Outdoor Report: An 'inspirational' scramble in Kananaskis Country
Paul Karchut guided to top of Rimwall by man with MS
Relatively easy scrambles close to Calgary, such as Ha Ling or Yamnuska, can be packed with people on a sunny weekend.
So for his last Outdoor Report of the season, Paul Karchut tackled a less-travelled option with someone he calls "inspirational."
Adrian Huysman guided him to the summit of Rimwall in Kananaskis Country. The Calgary junior high school teacher has multiple sclerosis.
"It certainly can make my body feel very heavy and I work through nausea … a lot of pain," said Huysman. "Even with this illness, I'm out here working through it."
You will need some hiking experience, some route finding skills and a certain level of comfort with a bit of exposure, but that's the nature of scrambling — which is defined as having to use your hands for at least part of the trip.
That said, this is a fairly benign choice, with just a few short sections that require that hands-on climbing.
Where is it?
If you've ever hiked up to West Wind Pass, Rimwall has the same start point.
From Canmore, follow Spray Lakes Road for about 22 kilometres. You can park on both sides of the road and the trail starts to the left side of a dry drainage.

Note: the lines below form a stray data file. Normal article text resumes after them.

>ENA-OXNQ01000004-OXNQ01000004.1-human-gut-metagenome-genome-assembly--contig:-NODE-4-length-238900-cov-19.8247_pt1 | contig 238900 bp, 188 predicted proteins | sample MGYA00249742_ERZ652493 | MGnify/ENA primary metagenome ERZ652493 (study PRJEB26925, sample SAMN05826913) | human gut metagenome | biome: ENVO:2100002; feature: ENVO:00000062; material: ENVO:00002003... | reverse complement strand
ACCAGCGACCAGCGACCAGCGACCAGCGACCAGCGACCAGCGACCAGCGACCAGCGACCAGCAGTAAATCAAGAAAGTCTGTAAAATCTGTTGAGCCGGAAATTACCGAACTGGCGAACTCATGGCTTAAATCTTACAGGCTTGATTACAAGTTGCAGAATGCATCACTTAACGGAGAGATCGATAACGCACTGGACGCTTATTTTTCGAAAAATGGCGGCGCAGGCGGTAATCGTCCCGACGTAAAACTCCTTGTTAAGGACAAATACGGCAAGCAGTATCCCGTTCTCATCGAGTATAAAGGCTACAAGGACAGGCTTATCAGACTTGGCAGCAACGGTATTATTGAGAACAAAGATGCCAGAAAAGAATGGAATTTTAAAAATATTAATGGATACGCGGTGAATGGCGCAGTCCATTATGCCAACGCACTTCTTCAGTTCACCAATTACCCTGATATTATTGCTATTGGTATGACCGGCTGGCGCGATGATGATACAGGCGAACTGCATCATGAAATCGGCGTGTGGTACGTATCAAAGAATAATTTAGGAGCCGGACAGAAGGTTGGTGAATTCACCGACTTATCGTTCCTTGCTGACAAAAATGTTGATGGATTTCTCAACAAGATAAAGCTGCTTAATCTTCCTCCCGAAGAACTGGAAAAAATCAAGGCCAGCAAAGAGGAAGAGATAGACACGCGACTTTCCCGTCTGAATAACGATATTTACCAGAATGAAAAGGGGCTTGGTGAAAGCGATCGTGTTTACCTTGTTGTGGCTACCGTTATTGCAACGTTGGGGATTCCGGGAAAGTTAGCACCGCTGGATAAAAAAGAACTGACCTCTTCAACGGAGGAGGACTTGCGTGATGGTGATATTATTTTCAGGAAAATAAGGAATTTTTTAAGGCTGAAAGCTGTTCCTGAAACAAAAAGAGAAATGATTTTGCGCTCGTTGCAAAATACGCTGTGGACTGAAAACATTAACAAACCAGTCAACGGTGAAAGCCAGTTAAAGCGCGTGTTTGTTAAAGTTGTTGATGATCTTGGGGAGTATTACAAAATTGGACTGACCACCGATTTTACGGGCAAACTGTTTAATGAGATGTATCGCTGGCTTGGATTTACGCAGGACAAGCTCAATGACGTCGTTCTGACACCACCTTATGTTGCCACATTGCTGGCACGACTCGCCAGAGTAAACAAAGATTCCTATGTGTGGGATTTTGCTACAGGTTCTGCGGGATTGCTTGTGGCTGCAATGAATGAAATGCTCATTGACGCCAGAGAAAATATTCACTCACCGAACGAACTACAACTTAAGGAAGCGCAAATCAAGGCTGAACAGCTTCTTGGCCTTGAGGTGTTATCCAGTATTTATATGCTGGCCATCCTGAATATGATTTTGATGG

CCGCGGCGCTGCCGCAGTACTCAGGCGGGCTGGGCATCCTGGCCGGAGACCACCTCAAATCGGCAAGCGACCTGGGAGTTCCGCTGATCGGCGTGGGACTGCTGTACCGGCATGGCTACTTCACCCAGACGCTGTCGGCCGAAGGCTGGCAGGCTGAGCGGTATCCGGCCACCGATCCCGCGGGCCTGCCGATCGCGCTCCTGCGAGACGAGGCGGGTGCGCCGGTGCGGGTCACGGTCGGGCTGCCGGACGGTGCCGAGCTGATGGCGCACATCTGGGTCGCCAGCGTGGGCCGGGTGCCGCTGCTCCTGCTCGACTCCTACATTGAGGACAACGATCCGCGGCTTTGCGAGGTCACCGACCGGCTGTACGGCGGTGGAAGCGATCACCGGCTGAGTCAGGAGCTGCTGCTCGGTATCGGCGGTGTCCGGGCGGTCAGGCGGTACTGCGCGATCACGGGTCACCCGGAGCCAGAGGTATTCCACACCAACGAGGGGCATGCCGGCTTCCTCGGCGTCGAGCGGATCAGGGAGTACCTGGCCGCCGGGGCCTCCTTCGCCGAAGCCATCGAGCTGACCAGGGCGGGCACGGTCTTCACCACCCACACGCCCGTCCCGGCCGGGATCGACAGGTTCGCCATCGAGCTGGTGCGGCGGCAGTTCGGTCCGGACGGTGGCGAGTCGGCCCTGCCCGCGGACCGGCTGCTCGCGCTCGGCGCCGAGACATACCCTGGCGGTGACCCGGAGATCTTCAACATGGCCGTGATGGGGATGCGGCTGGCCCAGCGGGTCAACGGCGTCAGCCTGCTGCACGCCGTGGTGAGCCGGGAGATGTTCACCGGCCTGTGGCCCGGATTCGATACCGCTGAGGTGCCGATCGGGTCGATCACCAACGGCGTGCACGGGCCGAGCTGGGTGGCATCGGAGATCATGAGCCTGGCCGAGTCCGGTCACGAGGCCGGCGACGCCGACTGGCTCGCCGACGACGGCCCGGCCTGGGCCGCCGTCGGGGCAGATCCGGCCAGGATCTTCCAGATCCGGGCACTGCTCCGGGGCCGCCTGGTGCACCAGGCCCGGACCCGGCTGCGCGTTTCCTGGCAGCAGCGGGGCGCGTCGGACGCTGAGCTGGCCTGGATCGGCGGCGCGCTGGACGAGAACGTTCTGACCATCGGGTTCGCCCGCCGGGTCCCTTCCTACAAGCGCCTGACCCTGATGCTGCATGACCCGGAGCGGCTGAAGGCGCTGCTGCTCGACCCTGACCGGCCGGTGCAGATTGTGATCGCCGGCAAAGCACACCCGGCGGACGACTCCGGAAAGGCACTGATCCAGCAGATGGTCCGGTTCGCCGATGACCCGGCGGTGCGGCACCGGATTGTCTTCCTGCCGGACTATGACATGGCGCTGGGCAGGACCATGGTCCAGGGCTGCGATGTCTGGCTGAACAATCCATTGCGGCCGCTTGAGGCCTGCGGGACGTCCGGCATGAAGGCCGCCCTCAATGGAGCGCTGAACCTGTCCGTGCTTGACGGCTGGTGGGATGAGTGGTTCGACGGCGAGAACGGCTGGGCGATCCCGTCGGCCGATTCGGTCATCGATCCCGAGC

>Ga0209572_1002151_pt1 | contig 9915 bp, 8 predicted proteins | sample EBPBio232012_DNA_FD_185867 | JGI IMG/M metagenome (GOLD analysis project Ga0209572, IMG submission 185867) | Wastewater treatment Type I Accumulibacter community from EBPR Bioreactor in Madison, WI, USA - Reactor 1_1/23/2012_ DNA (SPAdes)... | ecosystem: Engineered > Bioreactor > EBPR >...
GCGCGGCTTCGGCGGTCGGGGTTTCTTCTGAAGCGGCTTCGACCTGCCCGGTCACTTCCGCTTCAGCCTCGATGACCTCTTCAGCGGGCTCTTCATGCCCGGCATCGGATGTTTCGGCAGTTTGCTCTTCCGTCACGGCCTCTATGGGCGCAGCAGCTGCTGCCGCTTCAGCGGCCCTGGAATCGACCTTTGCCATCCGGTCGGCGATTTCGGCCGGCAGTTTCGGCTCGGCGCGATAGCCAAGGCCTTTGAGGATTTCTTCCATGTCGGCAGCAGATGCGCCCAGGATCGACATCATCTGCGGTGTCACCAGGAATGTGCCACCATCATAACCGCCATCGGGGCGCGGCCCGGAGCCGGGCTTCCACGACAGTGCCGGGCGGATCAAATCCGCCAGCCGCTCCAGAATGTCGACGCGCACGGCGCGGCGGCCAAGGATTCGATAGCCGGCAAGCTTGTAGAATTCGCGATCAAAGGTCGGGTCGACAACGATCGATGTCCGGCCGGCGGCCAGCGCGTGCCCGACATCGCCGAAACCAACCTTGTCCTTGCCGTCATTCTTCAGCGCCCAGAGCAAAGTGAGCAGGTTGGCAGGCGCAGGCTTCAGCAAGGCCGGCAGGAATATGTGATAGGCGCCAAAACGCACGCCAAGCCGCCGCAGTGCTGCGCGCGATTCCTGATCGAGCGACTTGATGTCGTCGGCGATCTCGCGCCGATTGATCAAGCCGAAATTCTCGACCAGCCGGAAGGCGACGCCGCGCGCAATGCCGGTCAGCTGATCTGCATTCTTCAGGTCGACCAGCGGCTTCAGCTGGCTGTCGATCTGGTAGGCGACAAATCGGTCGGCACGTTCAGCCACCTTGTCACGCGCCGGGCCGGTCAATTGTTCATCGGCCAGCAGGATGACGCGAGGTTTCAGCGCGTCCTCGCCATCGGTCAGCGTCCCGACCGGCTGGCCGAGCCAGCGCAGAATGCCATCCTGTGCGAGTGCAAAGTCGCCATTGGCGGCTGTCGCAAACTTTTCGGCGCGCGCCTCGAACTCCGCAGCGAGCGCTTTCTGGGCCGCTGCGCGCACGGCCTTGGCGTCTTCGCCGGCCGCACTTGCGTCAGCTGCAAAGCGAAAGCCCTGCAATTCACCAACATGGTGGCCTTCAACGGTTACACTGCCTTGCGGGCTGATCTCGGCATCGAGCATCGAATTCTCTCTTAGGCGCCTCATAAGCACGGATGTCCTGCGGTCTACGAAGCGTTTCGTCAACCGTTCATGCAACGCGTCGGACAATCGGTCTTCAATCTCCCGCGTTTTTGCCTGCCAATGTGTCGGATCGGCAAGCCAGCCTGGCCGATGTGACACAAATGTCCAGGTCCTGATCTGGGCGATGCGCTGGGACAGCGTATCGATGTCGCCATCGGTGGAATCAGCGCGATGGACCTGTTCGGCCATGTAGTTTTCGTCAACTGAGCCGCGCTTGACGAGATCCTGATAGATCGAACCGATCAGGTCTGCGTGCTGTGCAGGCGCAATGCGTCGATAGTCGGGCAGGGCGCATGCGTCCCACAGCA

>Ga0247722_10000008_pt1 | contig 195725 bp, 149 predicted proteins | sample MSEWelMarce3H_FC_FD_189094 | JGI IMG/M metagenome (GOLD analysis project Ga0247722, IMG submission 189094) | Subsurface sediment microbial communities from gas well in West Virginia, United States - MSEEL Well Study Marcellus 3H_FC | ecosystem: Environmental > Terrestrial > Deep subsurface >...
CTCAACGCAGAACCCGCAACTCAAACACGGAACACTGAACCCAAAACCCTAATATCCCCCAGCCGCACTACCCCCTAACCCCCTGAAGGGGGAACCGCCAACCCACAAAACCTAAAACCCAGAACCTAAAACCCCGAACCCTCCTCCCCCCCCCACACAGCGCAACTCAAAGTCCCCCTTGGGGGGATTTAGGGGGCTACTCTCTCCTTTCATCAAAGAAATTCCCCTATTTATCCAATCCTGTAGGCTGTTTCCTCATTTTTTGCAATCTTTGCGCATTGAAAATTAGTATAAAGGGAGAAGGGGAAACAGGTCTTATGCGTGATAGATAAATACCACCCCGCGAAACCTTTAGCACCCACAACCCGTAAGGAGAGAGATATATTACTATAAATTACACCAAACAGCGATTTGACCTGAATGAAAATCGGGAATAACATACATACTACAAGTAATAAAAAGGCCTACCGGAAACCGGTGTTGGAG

We were up and back to the car in a pretty leisurely six hours.
What was it like?
You start on that West Wind Pass trail, then branch off fairly quickly onto a much less used path which pops you up above treeline within the hour. This isn't larch country so you won't see those changing yellows in the alpine.
Then there's this wicked view of the Spray Lakes below you, the Windtower, Mount Lougheed. That view made slowly picking my way through a long scree slope up to the mountain's ridge just fly by.
And if you have a fear of heights, I would suggest you keep well back from the ridge because there is a very dramatic drop down toward the town of Canmore and a view over to Exshaw and Yamnuska.
You'll feel the butterflies in your belly here, for sure.
And is that the summit?
Not yet. You follow that ridge toward the summit for your final push to the top — which looks far more daunting than it is. This is where the hands-on climbing happens.
I'm not a lover of rocky exposure, but I felt perfectly comfortable on this final section. Just make sure to bring along a good guide book so you can confidently stay on route.